Recirculating ball and roller guides are the backbone of many automation processes and machines, thanks to their high running accuracy, good rigidity, and excellent load capacities — characteristics made possible by the use of high-strength AISI/ASTM 52100 chrome steel (commonly referred to as bearing steel) for the load-bearing parts. But because bearing steel isn’t corrosion-resistant, standard recirculating linear guides aren’t suitable for most applications that involve liquids, high humidity, or significant temperature fluctuations.
To address the need for recirculating guides and bearings that can be used in wet, humid, or corrosive environments, manufacturers offer corrosion-resistant versions. But the level of corrosion-resistance offered by a linear guide or bearing varies, depending on the materials and processes used in its manufacture.
Since there’s no standard or industry-accepted definition of corrosion-resistance, we’ve put together a breakdown of the three most common levels of corrosion-resistance offered by manufacturers of recirculating linear guides and bearings, along with their primary uses.
1 – External metal parts made of corrosion-resistant steel
The first line of defense against corrosion is to address the parts of the bearing system that will be exposed to the environment — namely, the bearing housing and guide rail. These components can be made of martensitic stainless steel (400 series). Martensitic stainless steels are ideal for bearing applications because they can be treated for dimensional stability and hardened to withstand the extreme pressures and Hertzian stresses that are inherent in recirculating linear bearings — especially those that use balls at the rolling elements.
Some manufacturers offer linear guide rails made of austenitic stainless (300 series), which provides better corrosion resistance than martensitic stainless. However, austenitic stainless steel cannot be sufficiently hardened and has lower speed and load capacities, making it less suitable for load-bearing surfaces than martensitic stainless.
2 – All metal parts made of corrosion-resistant steel
For applications with exposure to salt water, acids, alkaline solutions (bases), or steam, it may be necessary to use stainless steel for all metal parts — both internal and external to the bearing block. Because they carry the load, the balls or rollers are commonly made of martensitic stainless (as is the bearing housing), while the non-load-bearing parts, such as fasteners, end plates, and lubrication parts, are made from austenitic stainless.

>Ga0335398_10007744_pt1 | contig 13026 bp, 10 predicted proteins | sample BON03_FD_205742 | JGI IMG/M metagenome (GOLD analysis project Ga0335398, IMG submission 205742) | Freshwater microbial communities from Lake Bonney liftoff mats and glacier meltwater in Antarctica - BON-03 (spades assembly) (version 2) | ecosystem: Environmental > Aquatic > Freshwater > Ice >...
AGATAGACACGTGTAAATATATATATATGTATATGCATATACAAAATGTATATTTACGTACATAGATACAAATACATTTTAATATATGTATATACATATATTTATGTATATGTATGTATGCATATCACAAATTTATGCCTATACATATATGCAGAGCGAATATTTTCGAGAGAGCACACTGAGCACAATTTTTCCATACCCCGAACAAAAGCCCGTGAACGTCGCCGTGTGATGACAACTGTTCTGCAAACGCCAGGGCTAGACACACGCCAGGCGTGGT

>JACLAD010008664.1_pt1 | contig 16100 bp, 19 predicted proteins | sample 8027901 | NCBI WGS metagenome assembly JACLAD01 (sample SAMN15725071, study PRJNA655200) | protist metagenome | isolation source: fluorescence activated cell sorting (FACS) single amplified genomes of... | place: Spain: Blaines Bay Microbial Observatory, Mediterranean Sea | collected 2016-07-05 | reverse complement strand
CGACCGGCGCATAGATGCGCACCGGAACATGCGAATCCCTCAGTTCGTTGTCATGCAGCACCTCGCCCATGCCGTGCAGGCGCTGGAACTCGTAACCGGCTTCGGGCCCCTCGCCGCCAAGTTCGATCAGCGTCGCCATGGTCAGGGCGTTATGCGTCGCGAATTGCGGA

In this configuration, it’s important to note that the load bearing components (particularly the raceways and rolling elements) are made from stainless steel rather than bearing steel, so bearing load capacities are reduced.
3 – External metal parts chrome plated
For the highest level of corrosion protection, all exposed metal surfaces can be plated — typically with a hard chrome or black chrome plating. Some manufacturers also offer black chrome plating with a fluoroplastic (Teflon, or PTFE-type) coating, which provides even better corrosion protection. Chrome platings can be applied to most metals, including stainless steel.
The downside of plating a linear bearing or guide rail is that it adds thickness to the plated surfaces, so it changes the height and width tolerances of bearing assemblies.
Other options for corrosion resistance
In addition to stainless steel and chrome platings for linear guides and bearings, there are other options that allow designers and users to address corrosive environments. One is to use a recirculating linear bearing with a housing (body) made of aluminum. This design may be sufficient for applications where wet or corrosive conditions are possible but not likely, or where the components won’t be directly exposed to the corrosive agents. Aluminum bearings have a lower weight and are often lower cost than other corrosion-resistant options, but they’re typically offered only in a small range of sizes, preloads, and accuracy classes, and they have a lower static load capacity than steel or stainless steel versions.
Two other corrosion-resistant options for linear guides — especially for applications that require FDA or USDA compliance* — are electroless nickel and nickel-cobalt platings. In addition to meeting standards set by the USDA and FDA, both platings offer excellent corrosion resistance and hardness and can be used on steel and stainless steel components.
*Note that approval for these coatings is typically obtained on an application-specific basis and depends on the coating formulation and its use.